A man with a teardrop tattoo walked into the room,
and we were both holding our breath
like a bucket full of nerves,
each of us feeling like we didn’t deserve
to be the teacher or the student
sitting in the seat.
He sat down next to me,
so I could teach him enough math
for him to earn his GED.
After a few weeks of geometry,
he said he thought talking honestly
would send me running.
I told him that I believe in nonviolent fists,
that I once saw a pacifist in combat boots,
that I know most bad decisions are fueled by good intentions,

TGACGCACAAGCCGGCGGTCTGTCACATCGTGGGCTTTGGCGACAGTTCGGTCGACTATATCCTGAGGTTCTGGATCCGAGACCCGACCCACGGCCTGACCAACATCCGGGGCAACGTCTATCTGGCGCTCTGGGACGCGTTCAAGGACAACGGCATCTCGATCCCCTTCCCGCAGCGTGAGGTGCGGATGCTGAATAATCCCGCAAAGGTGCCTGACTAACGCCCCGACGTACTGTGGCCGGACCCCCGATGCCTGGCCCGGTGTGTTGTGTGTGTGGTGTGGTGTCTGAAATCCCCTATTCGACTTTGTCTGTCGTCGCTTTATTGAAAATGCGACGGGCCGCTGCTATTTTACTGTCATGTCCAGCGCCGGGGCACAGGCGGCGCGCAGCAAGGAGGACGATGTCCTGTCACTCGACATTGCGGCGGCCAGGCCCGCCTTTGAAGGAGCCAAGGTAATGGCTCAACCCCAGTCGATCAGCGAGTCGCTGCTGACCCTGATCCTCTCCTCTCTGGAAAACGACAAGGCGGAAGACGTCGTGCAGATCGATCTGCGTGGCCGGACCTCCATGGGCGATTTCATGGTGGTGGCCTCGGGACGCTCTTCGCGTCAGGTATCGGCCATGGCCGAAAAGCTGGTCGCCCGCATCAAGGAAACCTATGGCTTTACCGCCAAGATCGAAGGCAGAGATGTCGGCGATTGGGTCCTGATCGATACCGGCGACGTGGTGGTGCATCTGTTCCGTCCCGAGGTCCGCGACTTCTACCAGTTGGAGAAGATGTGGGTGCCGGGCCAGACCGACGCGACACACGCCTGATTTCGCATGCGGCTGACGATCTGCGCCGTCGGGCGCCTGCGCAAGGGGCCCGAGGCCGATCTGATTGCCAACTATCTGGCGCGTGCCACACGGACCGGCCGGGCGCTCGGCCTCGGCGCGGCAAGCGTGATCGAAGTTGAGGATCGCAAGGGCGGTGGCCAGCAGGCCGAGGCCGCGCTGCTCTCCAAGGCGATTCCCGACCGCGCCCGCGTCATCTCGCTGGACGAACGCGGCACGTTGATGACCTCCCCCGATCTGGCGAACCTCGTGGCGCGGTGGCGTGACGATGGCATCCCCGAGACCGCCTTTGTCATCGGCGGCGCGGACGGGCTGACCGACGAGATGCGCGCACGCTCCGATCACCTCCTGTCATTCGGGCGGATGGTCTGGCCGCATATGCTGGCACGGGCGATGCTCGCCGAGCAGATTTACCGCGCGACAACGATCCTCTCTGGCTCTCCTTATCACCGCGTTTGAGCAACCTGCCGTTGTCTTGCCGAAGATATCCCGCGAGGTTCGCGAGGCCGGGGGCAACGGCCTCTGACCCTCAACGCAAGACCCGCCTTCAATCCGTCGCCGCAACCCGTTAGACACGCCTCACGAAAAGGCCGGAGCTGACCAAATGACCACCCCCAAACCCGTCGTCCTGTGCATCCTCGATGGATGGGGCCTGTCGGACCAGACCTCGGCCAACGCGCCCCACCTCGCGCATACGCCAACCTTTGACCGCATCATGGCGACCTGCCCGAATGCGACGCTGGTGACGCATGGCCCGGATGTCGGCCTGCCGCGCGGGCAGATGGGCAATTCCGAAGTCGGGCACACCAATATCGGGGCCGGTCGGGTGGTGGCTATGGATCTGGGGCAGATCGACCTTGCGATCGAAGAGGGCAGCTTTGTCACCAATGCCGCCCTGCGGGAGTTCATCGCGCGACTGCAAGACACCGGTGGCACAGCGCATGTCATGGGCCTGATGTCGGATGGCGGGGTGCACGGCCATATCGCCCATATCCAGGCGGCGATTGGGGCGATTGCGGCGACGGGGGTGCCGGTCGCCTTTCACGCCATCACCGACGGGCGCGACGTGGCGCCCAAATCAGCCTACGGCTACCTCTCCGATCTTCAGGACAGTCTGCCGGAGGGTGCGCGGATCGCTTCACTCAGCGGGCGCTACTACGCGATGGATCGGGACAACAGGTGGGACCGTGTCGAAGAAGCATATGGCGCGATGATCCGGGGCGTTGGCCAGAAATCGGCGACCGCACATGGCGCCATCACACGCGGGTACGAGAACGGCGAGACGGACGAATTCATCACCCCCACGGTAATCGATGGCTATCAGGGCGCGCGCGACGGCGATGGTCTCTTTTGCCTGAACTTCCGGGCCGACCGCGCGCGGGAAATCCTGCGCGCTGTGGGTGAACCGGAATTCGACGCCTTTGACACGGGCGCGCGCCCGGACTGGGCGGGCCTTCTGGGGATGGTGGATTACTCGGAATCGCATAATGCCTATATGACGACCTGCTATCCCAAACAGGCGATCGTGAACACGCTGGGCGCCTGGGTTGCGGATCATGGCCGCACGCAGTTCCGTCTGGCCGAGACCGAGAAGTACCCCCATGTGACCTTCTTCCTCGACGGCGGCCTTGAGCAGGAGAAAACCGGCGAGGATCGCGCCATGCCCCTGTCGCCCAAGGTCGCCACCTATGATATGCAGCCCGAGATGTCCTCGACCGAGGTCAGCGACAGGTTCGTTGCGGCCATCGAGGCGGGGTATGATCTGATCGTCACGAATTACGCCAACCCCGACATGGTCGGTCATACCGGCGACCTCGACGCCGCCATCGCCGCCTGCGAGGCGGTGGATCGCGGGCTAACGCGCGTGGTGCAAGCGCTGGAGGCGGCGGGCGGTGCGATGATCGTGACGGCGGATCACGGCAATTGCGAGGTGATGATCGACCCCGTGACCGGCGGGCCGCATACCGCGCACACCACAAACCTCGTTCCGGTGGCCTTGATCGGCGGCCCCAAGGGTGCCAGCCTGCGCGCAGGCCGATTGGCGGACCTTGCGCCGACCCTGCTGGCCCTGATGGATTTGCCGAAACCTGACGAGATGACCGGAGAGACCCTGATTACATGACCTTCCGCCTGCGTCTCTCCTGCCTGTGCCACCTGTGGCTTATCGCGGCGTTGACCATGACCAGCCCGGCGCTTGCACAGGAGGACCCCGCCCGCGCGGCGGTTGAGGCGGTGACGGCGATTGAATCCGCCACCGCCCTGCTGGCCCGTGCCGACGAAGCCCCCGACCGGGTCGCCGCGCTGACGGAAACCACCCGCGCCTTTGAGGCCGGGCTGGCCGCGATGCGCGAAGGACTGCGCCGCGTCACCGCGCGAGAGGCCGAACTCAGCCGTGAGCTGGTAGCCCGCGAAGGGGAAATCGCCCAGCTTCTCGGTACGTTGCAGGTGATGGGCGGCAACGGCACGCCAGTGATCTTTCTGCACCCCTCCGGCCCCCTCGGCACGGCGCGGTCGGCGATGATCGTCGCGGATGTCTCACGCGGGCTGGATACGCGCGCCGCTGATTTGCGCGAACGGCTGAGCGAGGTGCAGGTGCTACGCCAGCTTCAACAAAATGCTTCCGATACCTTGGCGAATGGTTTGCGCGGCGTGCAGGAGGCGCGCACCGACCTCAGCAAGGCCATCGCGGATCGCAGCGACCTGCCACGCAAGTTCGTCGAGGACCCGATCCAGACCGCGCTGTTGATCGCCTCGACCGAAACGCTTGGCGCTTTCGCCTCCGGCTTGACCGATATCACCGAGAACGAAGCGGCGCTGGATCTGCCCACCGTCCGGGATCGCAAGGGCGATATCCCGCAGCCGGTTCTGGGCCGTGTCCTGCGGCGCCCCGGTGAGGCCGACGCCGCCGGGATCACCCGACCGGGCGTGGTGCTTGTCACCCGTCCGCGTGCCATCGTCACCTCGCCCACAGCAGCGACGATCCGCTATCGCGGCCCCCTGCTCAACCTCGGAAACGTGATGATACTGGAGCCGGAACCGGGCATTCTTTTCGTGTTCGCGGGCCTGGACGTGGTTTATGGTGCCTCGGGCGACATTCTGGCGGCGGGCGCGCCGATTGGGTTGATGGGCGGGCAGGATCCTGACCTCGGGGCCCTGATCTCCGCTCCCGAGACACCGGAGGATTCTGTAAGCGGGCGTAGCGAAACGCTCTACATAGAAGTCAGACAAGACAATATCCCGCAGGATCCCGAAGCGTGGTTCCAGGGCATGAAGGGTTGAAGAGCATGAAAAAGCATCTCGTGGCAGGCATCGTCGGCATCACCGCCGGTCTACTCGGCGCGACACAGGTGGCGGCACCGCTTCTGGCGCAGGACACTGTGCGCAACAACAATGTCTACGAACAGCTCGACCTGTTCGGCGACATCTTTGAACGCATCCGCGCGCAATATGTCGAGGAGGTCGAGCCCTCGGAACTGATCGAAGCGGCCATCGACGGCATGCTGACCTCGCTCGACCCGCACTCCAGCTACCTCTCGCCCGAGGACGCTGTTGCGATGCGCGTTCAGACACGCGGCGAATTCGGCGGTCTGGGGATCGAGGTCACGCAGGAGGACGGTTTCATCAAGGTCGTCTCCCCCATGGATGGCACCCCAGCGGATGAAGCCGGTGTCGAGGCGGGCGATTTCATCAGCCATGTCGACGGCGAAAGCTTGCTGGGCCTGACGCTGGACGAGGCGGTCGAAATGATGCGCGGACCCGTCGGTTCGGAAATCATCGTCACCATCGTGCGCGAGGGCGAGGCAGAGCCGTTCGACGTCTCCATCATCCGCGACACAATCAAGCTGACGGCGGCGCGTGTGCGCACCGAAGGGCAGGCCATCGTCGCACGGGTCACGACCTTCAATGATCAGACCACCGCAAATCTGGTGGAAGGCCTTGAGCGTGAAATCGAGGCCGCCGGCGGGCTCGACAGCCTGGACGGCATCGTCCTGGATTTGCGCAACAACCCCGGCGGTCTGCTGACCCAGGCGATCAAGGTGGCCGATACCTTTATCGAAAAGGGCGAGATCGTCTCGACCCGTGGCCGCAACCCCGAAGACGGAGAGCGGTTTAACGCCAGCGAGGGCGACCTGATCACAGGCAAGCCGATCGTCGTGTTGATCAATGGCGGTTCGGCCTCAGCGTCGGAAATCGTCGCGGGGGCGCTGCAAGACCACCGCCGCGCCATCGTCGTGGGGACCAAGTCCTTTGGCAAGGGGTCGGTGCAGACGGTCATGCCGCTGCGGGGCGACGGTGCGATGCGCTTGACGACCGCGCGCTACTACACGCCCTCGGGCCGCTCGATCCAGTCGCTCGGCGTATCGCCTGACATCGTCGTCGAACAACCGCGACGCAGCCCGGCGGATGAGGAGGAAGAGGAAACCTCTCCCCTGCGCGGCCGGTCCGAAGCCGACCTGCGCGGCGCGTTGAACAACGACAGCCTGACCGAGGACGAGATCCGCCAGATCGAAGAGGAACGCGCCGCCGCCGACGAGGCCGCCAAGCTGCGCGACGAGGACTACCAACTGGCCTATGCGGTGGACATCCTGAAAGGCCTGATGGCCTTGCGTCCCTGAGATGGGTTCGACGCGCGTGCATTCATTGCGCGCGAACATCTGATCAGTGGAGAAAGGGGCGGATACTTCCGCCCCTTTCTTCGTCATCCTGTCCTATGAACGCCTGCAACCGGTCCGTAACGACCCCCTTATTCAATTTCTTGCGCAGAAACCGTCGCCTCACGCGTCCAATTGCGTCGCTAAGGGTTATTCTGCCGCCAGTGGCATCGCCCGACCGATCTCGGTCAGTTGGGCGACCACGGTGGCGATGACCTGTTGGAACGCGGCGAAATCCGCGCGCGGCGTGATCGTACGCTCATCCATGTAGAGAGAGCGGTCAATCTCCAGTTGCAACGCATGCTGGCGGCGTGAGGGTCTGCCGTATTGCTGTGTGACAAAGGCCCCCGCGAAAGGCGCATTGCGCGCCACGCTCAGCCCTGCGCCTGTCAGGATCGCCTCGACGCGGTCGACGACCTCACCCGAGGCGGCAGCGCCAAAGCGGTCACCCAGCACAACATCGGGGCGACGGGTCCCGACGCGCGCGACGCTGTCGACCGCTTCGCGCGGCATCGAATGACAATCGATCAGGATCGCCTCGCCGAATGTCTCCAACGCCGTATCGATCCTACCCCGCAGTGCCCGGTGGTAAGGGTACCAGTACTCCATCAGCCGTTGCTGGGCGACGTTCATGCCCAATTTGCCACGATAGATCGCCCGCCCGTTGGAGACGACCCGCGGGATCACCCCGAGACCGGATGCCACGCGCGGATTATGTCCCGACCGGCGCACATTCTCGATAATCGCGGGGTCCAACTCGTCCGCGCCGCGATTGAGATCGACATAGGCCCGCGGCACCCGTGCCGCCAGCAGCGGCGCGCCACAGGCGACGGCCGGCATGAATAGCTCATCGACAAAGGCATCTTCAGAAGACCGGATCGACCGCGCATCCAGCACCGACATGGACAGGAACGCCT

that trauma does not hurt me, but pulls me in every direction
and stretches my heart like a trampoline
so I can catch a person’s good and bad all at once.
So he told me about his time in prison,
about when he traded his knife and last cigarette
for a notebook and a pen—
his new scalpel slicing ink into the page
instead of branding his mistakes
into the flesh on his face.
His truth existed outside of him on thin prison paper,
behind steel bars and caged doors—
not dying, just being birthed into written words.
This student of mine taught me a lesson—
our backbones are built from book spines,
and as he spoke his truth out loud for the first time,
my trampoline heart caught his breath,
as I dropped mine.